Why am I not surprised? A small band of Russian citizens have formed a new religious group – perhaps cult is a better word – venerating the Feb. 15 fireball that exploded over the city of Chelyabinsk in Russia’s Ural Mountains region.
Before it entered Earth’s atmosphere at over 41,000 mph (66 960 km/hr) the 5-story-high asteroid weighed some 11,000 tons (10,000 metric tons). Slammed and shocked by its impact with the air, the meteoroid exploded into thousands of pieces at an altitude of 76,000 feet (23.3 km).
The powerful shock wave generated exploded across the city of Chelyabinsk and neighboring communities, shattering thousands of windows and flattened the roof of a zinc factory. Flying glass injured some 1,500 people. Thousands of meteorites were found by looking for the clean holes they pierced in the region’s snow.
What’s believed to be the largest piece punched a 20-foot hole in ice-covered Lake Chebarkul, located 48 miles (78 km) west of Chelyabinsk. It also created a portal for the superstitious mind. Andrei Breivichko founded the Church of the Cheylabinsk Meteorite not long after and opposes the effort to remove what’s believed to be the largest chunk of the meteorite from the lake.
Divers have identified a potential candidate rock and hope to bring it to the surface by next Wednesday. But unless it’s done by his followers, says Breyvichko, crucial information about the universe will be lost. Breyvichko believes the meteorite contains legal and moral guidelines in the form of “scriptures” that would elevate humankind to a new level of consciousness.
Recently, the Russian news website LifeNews published a story and video of Breyvichko and a half dozen of his followers holding hands and chanting prayers on the shore of Lake Chebarkul to protect the meteorite. While this all may sound very strange and even prove totally bogus in the end, veneration of meteorites has been around a long time.
Ancient cultures from the Native American Indians to the Inuit of Greenland and back in time to Greece and Rome have given special status to meteorites. Irons could be hammered into implements and weapons. Others, like Winona meteorite, kept in a stone cist in Elden Pueblo in Arizona by prehistoric Indians, likely had sacred meaning and may have even been used in religious rituals.
One of the most interesting cases of meteorite worship involved Varius Avitus Bassianus, the boy emperor who ruled the Roman Empire from 218-222 A.D. Originally from the city of Emesa (modern day Homs) in Syria, he was made high priest of the temple devoted to the sun god Elagabalus.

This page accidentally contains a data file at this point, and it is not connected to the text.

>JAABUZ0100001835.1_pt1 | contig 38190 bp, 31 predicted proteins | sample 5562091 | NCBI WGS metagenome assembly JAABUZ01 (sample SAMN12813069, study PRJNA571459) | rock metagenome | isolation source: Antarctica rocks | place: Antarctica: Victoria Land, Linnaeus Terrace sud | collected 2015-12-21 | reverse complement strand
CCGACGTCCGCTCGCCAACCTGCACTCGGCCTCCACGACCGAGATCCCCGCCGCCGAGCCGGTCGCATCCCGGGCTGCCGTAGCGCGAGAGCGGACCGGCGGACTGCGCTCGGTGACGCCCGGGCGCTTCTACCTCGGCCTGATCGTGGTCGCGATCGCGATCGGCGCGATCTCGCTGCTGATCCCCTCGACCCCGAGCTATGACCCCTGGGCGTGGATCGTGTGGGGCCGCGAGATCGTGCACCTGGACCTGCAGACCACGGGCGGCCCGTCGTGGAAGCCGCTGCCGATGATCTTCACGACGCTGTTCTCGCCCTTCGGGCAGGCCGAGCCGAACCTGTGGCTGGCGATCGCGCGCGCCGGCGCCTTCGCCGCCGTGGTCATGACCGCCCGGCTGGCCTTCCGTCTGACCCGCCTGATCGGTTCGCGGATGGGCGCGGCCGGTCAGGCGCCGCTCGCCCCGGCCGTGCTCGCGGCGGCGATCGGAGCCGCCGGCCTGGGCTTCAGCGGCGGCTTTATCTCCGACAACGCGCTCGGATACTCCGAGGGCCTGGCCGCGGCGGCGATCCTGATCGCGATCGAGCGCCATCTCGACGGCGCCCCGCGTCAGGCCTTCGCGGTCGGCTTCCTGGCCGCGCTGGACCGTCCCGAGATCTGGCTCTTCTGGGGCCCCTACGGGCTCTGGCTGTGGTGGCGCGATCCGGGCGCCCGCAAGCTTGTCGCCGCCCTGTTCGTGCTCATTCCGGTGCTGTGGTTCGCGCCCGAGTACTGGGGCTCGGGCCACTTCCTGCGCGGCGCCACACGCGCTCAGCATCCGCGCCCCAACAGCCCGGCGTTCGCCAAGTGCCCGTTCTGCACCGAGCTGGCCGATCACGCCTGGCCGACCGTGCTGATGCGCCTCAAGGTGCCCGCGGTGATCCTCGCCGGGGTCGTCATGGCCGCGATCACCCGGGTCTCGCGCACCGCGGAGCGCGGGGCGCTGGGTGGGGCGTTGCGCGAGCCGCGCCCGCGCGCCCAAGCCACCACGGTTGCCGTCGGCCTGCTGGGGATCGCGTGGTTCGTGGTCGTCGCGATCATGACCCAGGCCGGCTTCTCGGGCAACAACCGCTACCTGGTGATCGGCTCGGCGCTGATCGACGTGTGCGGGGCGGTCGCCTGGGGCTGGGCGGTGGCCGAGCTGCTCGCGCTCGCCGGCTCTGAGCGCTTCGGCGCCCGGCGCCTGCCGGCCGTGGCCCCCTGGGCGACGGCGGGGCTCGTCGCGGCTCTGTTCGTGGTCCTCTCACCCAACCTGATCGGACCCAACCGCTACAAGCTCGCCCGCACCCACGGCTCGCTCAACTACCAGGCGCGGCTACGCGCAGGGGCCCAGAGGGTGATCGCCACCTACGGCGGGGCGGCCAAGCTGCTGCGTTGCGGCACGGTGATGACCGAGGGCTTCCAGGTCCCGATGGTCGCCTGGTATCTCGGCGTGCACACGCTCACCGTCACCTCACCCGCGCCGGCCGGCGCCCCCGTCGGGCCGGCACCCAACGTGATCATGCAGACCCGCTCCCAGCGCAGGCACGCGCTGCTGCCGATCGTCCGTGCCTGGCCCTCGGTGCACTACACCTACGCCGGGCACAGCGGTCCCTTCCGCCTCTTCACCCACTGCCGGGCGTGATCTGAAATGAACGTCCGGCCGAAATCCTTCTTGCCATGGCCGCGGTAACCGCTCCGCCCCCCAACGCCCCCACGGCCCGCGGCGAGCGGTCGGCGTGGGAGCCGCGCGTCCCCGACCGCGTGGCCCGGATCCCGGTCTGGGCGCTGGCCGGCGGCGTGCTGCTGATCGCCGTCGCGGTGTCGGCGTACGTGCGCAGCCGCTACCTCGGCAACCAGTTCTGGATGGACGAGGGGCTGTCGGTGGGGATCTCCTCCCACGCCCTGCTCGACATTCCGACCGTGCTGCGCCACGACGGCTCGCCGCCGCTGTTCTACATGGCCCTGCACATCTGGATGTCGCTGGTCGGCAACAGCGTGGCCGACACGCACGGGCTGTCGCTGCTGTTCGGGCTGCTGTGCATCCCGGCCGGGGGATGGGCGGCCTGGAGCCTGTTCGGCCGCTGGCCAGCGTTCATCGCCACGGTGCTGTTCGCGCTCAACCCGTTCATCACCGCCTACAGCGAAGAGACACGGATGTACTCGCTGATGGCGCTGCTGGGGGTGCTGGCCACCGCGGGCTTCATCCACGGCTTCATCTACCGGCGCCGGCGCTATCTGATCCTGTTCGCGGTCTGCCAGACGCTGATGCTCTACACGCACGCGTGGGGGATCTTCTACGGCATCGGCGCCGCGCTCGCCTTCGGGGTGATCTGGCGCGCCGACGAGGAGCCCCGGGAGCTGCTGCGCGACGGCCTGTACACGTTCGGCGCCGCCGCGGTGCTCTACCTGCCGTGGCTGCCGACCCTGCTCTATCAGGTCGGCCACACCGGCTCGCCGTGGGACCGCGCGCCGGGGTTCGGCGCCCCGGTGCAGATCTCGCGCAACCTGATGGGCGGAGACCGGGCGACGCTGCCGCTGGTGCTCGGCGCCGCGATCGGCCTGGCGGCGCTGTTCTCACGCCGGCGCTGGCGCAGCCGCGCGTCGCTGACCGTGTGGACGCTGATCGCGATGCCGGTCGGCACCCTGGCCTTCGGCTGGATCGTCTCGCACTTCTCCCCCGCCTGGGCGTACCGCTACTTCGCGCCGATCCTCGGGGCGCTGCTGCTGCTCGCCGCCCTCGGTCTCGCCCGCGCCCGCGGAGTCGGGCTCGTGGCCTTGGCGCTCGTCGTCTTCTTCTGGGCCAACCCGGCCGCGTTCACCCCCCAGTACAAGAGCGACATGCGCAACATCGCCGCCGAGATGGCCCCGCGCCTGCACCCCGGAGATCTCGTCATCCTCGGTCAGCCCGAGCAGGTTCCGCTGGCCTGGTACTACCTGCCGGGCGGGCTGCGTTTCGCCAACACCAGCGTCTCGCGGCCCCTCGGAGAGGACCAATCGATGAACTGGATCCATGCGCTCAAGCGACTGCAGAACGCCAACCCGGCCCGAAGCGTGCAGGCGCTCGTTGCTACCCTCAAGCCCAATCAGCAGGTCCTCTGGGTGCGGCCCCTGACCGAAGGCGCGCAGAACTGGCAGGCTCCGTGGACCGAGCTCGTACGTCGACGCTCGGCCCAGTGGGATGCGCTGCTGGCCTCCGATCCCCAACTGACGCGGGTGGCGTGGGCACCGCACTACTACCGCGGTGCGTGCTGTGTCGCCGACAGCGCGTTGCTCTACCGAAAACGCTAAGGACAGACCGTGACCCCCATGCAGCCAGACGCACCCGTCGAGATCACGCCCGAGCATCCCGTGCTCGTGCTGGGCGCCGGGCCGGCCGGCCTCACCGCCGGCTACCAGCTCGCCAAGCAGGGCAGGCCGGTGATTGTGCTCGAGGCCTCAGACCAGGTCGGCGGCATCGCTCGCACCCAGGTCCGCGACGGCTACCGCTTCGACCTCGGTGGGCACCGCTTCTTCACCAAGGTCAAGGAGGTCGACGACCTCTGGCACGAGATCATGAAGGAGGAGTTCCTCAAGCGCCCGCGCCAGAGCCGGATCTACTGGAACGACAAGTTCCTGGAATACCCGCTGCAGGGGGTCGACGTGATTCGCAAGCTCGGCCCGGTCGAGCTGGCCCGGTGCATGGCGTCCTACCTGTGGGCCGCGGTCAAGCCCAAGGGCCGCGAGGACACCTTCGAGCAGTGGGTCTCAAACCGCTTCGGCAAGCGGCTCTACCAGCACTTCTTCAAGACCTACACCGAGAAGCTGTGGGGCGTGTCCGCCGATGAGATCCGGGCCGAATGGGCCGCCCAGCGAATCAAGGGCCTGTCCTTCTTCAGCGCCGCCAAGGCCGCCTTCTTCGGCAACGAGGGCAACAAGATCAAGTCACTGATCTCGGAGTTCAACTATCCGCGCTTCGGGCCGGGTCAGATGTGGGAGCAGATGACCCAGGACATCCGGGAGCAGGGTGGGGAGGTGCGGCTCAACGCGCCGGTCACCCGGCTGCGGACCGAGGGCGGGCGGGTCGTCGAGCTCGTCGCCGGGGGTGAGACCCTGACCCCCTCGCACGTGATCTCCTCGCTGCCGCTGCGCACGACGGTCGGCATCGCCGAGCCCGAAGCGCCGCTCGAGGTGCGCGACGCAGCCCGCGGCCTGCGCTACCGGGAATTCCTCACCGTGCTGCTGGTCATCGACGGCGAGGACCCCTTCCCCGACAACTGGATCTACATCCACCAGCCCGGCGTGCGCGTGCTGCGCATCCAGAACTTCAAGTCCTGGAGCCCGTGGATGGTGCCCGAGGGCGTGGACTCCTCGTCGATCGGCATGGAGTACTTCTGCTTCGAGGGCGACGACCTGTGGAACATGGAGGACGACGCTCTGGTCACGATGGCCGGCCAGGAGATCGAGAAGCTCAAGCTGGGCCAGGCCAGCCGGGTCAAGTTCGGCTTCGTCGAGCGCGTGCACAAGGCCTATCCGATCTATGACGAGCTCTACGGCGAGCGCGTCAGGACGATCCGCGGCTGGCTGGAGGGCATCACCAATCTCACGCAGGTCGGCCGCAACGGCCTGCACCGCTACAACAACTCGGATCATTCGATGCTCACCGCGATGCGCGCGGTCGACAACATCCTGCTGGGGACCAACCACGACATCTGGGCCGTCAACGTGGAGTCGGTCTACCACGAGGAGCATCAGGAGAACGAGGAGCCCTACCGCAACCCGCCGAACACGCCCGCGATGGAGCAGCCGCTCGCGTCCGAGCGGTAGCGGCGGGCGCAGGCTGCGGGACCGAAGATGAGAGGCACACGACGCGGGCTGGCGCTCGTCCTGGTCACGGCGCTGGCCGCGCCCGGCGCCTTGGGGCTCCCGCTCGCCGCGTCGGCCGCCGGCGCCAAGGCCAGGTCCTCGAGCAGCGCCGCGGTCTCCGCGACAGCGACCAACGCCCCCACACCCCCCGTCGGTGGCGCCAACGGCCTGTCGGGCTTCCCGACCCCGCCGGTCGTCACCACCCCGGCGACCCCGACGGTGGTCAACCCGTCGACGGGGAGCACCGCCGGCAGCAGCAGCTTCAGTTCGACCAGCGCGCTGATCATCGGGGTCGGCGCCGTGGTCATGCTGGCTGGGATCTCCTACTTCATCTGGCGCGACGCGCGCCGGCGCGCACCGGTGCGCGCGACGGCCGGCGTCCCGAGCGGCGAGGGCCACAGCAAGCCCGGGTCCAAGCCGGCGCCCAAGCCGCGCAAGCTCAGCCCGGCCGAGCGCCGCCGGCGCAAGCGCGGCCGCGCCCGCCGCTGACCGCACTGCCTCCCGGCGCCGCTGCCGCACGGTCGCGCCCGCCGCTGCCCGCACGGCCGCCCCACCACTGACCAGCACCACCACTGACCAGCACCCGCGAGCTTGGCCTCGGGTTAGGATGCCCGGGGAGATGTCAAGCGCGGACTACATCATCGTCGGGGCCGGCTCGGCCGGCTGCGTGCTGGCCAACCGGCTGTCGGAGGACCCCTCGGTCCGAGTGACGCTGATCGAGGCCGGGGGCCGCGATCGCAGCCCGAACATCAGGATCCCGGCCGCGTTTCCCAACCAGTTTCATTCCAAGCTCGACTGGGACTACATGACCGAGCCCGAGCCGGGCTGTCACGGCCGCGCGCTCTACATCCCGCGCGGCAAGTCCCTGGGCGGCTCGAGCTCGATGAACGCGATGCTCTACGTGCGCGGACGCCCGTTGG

Oddly enough, worship of the sun god was centered on a large black, metallic, egg-shaped meteorite called the Black Stone of Emesa. Ancient texts of the time describe the meteorite as “fallen from the sky” and “not wrought by human hands”. The rock’s irregular surface was riddled with small projections or bumps; some imagined a likeness of the sun within its textures.
Roman coins often show it accompanied by an eagle – a symbol of strength, courage and immortality – or draped in a coverlet sewn with an eagle’s image.
Filled with religious fervor, Varius changed his name to Elagabalus. When he became emperor, he had the Black Stone hauled to Rome in a two-wheeled chariot drawn by four horses and two new temples built to house it. Dressed in multicolored silk robes and wearing heavy make-up, Elagabalus led daily worship of the meteorite – probably the only recorded instance in western history when the worship of a meteorite from the asteroid belt became the official religion of an empire.
While teenagers are known for giving their parents headaches, Elagabalus went beyond the pale. He forced his subjects to worship him as a deity, had hundreds of cattle slaughtered daily to honor Elagabalus and spent much of his time in orgies or engaging in cruel acts like sticking hot pokers into his enemies or peeling off their skin and dipping them in salt. He loved cruel jokes. One poor servant was instructed to collect a thousand pounds of cobwebs. When he failed to deliver, he was thrown in a cage with hundreds starving rats and eaten alive.
Elagabalus’ evil ways finally caught up with him in 222 A.D. when fed-up members of the military tracked the emperor down hiding in a toilet and executed him. The Black Stone quietly found its way back to the temple of Emesa in Syria but was likely smashed to pieces when the temple became a Christian church sometime in the 4th century. To read more about Elagabalus and the story of the Emesa stone, click HERE.
Another black rock purported to be a meteorite, the Black Stone in the Kaaba in the Grand Mosque at Mecca in Saudi Arabia, remains an object of great spiritual significance in the Muslim world. Once intact and now broken into a dozen or more pieces, the prophet Mohammed placed the stone there in 605 A.D. Eyewitnesses have called everything from an agate to a meteorite to an impactite (melted local rock and meteorite material) from Wabar Crater in Saudi Arabia.
Since no one will be removing any of this sacred relic for analysis anytime soon, we may never know its origin.
We DO know the origin of the Chelyabinsk meteorite. It came from the asteroid belt and happened to cross the Earth’s path at just the right time to make our acquaintance. Through study of its ancient minerals we hope to gain a better understanding of how planets – and ultimately us – came to be.